Kansas City, MO,
15
September
2015

Audits: how to keep tax breaks without sacrificing peace of mind

Last year, the IRS audited more than 1.3 million taxpayers and assessed $33 billion in taxes. Taxpayers who fear an IRS audit may hesitate to claim all the tax breaks to which they are entitled. Rather than risk an audit, these taxpayers might prefer to “play it safe” and leave those tax breaks – their money – on the table.

It’s easy to understand this fear. The IRS audits all types of taxpayers at a range of income levels. Of the more than 1.3 million audits in 2014, two of three involved taxpayers who made $50,000 or less per year.

In the face of these IRS audits, how can taxpayers keep their tax breaks without sacrificing their peace of mind?

First, taxpayers should report all their income. The surest way to get a letter from the IRS is to leave any amount of income off their return. The IRS can easily check income reported on tax returns against what employers, banks, brokers and more report.

Second, taxpayers should carefully document their expenses and eligibility for any tax credits or deductions they take. The IRS compares deductions taken by taxpayers in the same income bracket to find inconsistencies including mileage and charitable donations. Taxpayers who made large donations, particularly non-cash donations like clothing, household supplies or even vehicles, may have additional record-keeping requirements to substantiate those deductions.

Finally, taxpayers should know when and where to get help when they need it. Taxpayers may need the help of a professional tax preparer at different times, depending on the taxpayers’ situation and comfort level. Some taxpayers may need help understanding whether they are eligible for a certain tax benefit, while others will need help knowing which documents and receipts they need to back up their tax return. Others might feel like they can prepare and file their taxes on their own, but may want help when it comes to navigating an IRS audit.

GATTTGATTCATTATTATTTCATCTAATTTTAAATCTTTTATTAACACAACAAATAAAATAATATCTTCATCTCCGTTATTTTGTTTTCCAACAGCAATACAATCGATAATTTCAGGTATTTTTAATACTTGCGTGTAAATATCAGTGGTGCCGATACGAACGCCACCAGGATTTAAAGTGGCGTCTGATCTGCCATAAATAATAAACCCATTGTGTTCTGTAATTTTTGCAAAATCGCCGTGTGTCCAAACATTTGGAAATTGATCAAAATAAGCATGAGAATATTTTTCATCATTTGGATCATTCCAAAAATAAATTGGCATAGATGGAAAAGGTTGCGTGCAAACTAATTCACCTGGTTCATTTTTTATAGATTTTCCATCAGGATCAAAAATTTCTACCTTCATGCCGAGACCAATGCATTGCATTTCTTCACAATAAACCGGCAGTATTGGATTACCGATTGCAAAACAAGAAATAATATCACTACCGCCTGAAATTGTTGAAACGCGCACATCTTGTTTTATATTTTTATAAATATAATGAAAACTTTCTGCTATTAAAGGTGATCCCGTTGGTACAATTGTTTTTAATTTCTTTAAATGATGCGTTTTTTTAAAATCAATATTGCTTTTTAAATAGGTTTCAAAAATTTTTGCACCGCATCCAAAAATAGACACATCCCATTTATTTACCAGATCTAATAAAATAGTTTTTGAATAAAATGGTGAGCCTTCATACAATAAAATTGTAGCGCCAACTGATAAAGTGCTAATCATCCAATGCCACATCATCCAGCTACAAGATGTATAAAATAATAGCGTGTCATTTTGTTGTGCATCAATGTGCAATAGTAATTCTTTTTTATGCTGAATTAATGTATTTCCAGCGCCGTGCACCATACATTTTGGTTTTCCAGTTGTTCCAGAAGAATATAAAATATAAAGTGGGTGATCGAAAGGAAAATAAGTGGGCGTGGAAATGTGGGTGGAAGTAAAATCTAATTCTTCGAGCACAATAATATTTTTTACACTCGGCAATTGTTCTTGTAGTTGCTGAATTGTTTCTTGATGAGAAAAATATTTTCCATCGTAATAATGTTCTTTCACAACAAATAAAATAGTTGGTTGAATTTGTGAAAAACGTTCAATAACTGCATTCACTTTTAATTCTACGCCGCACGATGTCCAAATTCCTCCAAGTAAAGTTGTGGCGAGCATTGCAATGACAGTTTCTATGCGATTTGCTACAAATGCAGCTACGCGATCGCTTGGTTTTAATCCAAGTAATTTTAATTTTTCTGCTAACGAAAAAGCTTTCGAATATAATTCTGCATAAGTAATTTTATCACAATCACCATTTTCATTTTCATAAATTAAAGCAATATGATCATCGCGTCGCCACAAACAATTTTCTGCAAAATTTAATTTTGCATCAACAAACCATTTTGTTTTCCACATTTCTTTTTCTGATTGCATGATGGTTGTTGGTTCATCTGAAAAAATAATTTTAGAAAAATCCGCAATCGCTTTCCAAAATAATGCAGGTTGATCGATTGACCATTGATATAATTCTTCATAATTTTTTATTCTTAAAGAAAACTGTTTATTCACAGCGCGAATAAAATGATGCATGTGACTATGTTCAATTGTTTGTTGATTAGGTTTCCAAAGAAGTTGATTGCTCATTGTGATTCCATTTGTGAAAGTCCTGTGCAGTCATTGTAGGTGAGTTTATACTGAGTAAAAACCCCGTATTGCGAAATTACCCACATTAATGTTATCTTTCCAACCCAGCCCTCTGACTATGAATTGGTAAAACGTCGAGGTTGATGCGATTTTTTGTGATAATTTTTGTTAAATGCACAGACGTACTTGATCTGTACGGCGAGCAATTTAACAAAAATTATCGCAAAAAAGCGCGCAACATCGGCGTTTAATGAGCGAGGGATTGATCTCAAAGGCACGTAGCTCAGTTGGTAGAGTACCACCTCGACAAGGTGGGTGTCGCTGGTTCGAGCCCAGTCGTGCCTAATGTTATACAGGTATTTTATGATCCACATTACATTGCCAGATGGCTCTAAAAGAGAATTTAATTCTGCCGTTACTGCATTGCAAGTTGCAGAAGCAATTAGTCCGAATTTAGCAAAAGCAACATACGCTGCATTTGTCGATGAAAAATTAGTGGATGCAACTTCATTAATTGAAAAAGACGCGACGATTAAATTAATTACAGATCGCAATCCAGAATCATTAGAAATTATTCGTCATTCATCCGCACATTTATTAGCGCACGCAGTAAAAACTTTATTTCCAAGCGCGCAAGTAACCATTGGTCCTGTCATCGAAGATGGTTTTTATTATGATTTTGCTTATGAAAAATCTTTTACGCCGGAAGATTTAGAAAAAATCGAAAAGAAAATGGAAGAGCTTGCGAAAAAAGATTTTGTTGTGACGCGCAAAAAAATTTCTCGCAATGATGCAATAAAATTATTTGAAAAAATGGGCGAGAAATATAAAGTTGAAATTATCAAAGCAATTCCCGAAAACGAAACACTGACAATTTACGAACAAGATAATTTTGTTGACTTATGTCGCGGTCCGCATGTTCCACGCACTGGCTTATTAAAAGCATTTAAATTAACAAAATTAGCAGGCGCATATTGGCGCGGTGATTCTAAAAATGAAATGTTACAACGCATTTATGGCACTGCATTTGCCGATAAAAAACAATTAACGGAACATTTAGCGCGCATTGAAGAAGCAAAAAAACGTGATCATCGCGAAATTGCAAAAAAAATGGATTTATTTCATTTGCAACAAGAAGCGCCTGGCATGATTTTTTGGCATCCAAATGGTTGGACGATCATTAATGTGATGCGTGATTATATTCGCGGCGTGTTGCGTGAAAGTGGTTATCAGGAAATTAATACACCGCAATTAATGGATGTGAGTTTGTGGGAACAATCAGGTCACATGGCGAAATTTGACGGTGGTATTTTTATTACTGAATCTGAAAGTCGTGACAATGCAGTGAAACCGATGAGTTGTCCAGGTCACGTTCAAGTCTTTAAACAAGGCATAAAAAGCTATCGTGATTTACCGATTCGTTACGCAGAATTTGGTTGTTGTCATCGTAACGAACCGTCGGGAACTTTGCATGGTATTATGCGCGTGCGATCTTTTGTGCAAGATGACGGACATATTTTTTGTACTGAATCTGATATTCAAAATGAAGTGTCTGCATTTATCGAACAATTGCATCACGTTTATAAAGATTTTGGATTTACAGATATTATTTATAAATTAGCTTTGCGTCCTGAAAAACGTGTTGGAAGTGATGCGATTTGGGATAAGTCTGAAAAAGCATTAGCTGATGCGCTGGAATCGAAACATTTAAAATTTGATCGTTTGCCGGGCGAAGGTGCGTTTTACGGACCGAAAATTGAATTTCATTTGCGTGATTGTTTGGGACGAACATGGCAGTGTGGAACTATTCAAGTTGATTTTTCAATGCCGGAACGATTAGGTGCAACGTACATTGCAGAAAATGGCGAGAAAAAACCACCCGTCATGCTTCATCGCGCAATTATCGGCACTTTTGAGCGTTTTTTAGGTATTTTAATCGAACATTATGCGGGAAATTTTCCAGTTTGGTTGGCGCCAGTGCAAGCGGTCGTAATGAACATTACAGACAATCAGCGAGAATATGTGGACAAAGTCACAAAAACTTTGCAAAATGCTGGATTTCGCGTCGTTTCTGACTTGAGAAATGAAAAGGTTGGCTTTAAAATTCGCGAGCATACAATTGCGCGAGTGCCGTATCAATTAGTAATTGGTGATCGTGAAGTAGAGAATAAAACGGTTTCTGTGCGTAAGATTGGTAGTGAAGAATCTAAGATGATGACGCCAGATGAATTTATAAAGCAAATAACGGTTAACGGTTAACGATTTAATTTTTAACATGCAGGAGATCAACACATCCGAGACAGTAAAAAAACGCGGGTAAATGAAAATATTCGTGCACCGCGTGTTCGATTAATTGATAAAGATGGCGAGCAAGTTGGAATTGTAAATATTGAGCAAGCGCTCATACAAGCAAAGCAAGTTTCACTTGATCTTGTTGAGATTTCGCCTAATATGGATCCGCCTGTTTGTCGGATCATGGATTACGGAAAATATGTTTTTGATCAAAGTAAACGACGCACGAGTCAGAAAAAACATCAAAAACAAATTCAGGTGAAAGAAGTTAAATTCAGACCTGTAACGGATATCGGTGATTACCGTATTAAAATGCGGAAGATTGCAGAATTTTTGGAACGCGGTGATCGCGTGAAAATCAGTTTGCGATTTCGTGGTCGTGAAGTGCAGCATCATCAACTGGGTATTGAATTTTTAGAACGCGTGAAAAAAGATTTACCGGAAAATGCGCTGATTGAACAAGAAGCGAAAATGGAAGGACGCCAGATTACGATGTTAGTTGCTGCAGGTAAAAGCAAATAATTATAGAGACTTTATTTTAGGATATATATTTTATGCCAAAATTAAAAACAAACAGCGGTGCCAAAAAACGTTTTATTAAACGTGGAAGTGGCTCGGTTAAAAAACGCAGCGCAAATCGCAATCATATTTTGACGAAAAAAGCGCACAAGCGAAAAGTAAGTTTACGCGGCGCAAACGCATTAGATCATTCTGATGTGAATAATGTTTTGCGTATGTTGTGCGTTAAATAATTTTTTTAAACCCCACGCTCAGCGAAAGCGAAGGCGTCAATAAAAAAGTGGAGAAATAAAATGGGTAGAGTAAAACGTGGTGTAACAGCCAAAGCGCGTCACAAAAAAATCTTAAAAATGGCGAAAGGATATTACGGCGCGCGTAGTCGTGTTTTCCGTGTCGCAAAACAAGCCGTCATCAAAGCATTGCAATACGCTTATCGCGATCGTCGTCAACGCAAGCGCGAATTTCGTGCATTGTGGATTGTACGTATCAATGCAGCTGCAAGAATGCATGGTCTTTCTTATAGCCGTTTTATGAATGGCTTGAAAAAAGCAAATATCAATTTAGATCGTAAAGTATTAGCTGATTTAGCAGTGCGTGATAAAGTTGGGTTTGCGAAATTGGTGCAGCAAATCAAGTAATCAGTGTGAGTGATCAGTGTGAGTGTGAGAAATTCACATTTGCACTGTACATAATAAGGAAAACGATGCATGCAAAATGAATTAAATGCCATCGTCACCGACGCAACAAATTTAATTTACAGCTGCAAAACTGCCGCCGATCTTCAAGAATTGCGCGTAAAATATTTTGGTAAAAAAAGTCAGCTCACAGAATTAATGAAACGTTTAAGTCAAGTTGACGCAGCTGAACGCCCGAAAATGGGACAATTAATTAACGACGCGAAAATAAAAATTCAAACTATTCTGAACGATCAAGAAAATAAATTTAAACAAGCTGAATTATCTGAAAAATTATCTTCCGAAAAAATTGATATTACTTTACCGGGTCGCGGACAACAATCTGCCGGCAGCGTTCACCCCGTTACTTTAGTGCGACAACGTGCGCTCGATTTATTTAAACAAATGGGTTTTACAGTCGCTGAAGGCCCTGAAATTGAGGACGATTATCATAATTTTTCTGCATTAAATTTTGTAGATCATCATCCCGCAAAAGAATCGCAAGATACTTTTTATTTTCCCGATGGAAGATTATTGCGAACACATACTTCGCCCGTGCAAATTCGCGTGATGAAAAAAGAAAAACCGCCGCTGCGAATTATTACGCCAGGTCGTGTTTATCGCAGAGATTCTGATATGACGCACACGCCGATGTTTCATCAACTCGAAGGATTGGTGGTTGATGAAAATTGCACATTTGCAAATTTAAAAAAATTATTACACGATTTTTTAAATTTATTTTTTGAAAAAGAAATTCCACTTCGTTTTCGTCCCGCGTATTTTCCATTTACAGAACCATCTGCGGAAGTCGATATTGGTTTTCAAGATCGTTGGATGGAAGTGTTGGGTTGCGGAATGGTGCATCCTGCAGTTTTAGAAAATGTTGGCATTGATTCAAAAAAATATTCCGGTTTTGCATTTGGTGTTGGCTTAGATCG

The IRS conducts audits year round and will typically contact taxpayers selected for audit within a year. However, the IRS may contact a taxpayer as late as three years after the filing date.

Taxpayers who get an audit notice in the mail should respond immediately, because delays could result in additional penalties and fees. The IRS conducts most audits by mail and resolving the issue may be as simple as sending back supporting documents. If a face-to-face meeting with the IRS becomes necessary, some taxpayers may choose to have their tax professional represent them. Taxpayers who disagree with the auditor’s findings can appeal the results.

The fear of an audit and the risk it presents – lost money and time – shouldn’t prevent a taxpayer from claiming tax breaks they’re eligible for. Instead, taxpayers should take some straightforward precautions to avoid an audit if possible or be prepared in case of an audit. These precautions will give taxpayers what they need for a successful resolution, without sacrificing their tax benefits or their peace of mind.

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